2016-08-26 / Front Page

Canine commitment

Cape library wedding goes to the dogs
By Wm. Duke Harrington
Staff Writer


Left, Mother-of-the-groom, Barbara Schenkel, stands with Winston, left, and his new bride Maddie, following their “wedding,” Saturday, Aug. 20, held both to celebrate the Read to a Dog program at Thomas Memorial Library in Cape Elizabeth, and to promote the library’s new partnership with the Animal Refuge League of Greater Portland. Above, Eve Mockler, 7, of Cape Elizabeth, signs the guest book following the wedding of Winston and Maddie. (Duke Harrington photos) Left, Mother-of-the-groom, Barbara Schenkel, stands with Winston, left, and his new bride Maddie, following their “wedding,” Saturday, Aug. 20, held both to celebrate the Read to a Dog program at Thomas Memorial Library in Cape Elizabeth, and to promote the library’s new partnership with the Animal Refuge League of Greater Portland. Above, Eve Mockler, 7, of Cape Elizabeth, signs the guest book following the wedding of Winston and Maddie. (Duke Harrington photos) CAPE ELIZABETH — The dog days of summer are the perfect time to get married . . . especially if you happen to be a dog.

On Saturday, Aug. 20, Rachel Davis, children’s librarian at Thomas Memorial Library in Cape Elizabeth, officiated at what may be the most unusual ceremony of her career – the wedding of Winston and Maddie, two dogs in the library’s Read to a Dog program.

“Do you, Maddie, take Winston, to be your library-wedded husband, through vet visits and skunk baths, though car rides and belly rubs, for the rest of your days?” Davis asked before a hand-made arbor on the library’s front lawn.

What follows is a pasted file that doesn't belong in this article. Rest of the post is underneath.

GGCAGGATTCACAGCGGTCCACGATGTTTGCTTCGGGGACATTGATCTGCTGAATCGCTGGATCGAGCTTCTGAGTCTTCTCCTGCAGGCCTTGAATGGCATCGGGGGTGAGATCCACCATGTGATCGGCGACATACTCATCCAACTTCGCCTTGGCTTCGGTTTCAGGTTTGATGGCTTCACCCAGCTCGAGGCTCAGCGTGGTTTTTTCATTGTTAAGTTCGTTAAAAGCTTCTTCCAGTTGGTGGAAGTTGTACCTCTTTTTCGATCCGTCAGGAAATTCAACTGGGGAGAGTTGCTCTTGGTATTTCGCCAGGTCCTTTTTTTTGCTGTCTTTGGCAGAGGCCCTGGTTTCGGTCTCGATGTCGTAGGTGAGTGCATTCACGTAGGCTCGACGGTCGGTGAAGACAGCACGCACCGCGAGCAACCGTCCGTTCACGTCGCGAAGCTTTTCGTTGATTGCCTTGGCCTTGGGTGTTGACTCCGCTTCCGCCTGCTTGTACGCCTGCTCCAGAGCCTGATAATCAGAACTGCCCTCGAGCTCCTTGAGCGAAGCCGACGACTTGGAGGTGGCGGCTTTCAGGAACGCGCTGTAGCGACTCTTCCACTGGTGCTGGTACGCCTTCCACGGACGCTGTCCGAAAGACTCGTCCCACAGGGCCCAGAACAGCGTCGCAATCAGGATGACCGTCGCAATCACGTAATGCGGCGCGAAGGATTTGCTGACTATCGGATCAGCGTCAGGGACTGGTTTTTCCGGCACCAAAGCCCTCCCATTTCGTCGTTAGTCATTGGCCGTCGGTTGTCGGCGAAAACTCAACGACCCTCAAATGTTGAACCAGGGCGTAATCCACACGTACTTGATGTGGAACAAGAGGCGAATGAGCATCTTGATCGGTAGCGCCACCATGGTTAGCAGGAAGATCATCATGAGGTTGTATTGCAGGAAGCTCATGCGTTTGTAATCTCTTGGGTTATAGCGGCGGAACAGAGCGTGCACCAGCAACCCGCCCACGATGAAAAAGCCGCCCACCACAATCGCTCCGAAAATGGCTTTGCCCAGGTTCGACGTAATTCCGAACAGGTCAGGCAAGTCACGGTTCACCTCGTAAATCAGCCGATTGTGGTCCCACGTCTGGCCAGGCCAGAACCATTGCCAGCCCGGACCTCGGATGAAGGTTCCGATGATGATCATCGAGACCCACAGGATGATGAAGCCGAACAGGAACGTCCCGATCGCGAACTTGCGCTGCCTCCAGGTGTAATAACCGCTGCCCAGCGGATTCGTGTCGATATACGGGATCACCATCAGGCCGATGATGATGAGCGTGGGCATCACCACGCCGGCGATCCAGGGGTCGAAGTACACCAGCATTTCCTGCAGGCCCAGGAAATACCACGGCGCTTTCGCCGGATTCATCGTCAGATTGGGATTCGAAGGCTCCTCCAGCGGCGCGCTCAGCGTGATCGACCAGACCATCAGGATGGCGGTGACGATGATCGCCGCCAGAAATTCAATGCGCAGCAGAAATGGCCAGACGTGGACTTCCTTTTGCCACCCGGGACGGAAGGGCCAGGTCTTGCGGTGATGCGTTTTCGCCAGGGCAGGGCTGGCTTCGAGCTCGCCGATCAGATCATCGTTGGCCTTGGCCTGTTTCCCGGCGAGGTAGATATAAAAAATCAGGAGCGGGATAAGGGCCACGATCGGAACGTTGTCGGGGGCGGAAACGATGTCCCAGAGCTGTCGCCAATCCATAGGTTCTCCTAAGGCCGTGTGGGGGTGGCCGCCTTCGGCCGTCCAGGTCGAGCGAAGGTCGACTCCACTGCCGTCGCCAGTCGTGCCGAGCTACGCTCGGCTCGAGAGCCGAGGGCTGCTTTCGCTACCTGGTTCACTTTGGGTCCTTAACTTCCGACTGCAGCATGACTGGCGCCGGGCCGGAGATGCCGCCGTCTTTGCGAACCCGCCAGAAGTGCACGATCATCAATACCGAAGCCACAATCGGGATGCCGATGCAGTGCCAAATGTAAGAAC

Maddie, upon hearing her name, almost appeared to nod, and, so, Davis went on, declaring the pair to be, “hound and pooch,” and telling Winston, “You may now lick the bride.”

The pair then got matching, decorated collars as wedding rings, and put their paw prints to a marriage license.

“This may not be the most unusual thing I’ve seen done at a library, but it’s in the Top 3,” Library Director Kyle Neugebauer said at the reception. “It’s definitely one of the most unusual, but also the most fun.”

The mock wedding was held both to celebrate the library’s longstanding Read to a Dog program, and its new partnership with the Animal Refuge League of Greater Portland.


Andy Brooking, 10, gets some touch-up work to his face painting from Aurora Cobb, an employee at Cape Elizabeth's Thomas Memorial Library, Saturday, August 20, prior to a special "dog wedding" planned by Brooking and staged by the library, to celebrate both its longstanding Read-to-a-Dog program and a new partnership with the Animal Refuge League of Greater Portland. (Duke Harrington photo) Andy Brooking, 10, gets some touch-up work to his face painting from Aurora Cobb, an employee at Cape Elizabeth's Thomas Memorial Library, Saturday, August 20, prior to a special "dog wedding" planned by Brooking and staged by the library, to celebrate both its longstanding Read-to-a-Dog program and a new partnership with the Animal Refuge League of Greater Portland. (Duke Harrington photo) “We thought this would be a good way to help kick that off as well as to get them some exposure for the good work that they do at the same time,” Neugebauer said. “I’m really amazed at all the people who turned out.